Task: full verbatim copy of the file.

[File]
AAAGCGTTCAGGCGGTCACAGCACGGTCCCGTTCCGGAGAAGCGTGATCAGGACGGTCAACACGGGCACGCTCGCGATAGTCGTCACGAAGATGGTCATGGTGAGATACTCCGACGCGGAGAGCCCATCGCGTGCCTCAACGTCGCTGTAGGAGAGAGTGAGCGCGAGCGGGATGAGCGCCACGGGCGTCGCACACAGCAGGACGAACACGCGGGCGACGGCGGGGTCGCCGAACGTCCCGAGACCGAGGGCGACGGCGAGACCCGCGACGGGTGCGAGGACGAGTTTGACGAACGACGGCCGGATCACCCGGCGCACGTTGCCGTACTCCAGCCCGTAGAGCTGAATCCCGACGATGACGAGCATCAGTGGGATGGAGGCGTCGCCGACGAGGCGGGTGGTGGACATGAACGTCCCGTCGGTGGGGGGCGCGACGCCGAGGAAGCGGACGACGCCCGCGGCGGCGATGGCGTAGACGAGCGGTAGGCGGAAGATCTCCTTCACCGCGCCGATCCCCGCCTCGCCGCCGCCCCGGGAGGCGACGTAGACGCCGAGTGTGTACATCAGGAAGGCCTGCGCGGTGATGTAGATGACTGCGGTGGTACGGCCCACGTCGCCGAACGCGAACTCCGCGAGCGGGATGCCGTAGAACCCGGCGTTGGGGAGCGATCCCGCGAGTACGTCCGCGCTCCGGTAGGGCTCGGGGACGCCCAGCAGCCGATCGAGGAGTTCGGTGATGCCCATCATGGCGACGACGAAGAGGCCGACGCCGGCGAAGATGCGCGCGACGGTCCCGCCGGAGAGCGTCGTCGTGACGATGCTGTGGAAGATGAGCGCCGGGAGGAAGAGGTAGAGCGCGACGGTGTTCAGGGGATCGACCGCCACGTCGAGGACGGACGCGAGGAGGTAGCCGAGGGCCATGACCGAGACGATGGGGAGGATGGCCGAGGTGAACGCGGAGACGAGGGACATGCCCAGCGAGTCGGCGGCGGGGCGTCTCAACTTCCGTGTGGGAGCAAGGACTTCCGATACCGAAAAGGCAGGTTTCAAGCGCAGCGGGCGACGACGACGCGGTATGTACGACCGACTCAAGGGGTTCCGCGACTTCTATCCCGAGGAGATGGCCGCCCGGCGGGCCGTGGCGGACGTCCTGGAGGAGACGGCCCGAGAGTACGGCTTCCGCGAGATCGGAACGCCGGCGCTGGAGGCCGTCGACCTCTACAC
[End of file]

AAAGCGTTCAGGCGGTCACAGCACGGTCCCGTTCCGGAGAAGCGTGATCAGGACGGTCAACACGGGCACGCTCGCGATAGTCGTCACGAAGATGGTCATGGTGAGATACTCCGACGCGGAGAGCCCATCGCGTGCCTCAACGTCGCTGTAGGAGAGAGTGAGCGCGAGCGGGATGAGCGCCACGGGCGTCGCACACAGCAGGACGAACACGCGGGCGACGGCGGGGTCGCCGAACGTCCCGAGACCGAGGGCGACGGCGAGACCCGCGACGGGTGCGAGGACGAGTTTGACGAACGACGGCCGGATCACCCGGCGCACGTTGCCGTACTCCAGCCCGTAGAGCTGAATCCCGACGATGACGAGCATCAGTGGGATGGAGGCGTCGCCGACGAGGCGGGTGGTGGACATGAACGTCCCGTCGGTGGGGGGCGCGACGCCGAGGAAGCGGACGACGCCCGCGGCGGCGATGGCGTAGACGAGCGGTAGGCGGAAGATCTCCTTCACCGCGCCGATCCCCGCCTCGCCGCCGCCCCGGGAGGCGACGTAGACGCCGAGTGTGTACATCAGGAAGGCCTGCGCGGTGATGTAGATGACTGCGGTGGTACGGCCCACGTCGCCGAACGCGAACTCCGCGAGCGGGATGCCGTAGAACCCGGCGTTGGGGAGCGATCCCGCGAGTACGTCCGCGCTCCGGTAGGGCTCGGGGACGCCCAGCAGCCGATCGAGGAGTTCGGTGATGCCCATCATGGCGACGACGAAGAGGCCGACGCCGGCGAAGATGCGCGCGACGGTCCCGCCGGAGAGCGTCGTCGTGACGATGCTGTGGAAGATGAGCGCCGGGAGGAAGAGGTAGAGCGCGACGGTGTTCAGGGGATCGACCGCCACGTCGAGGACGGACGCGAGGAGGTAGCCGAGGGCCATGACCGAGACGATGGGGAGGATGGCCGAGGTGAACGCGGAGACGAGGGACATGCCCAGCGAGTCGGCGGCGGGGCGTCTCAACTTCCGTGTGGGAGCAAGGACTTCCGATACCGAAAAGGCAGGTTTCAAGCGCAGCGGGCGACGACGACGCGGTATGTACGACCGACTCAAGGGGTTCCGCGACTTCTATCCCGAGGAGATGGCCGCCCGGCGGGCCGTGGCGGACGTCCTGGAGGAGACGGCCCGAGAGTACGGCTTCCGCGAGATCGGAACGCCGGCGCTGGAGGCCGTCGACCTCTACAC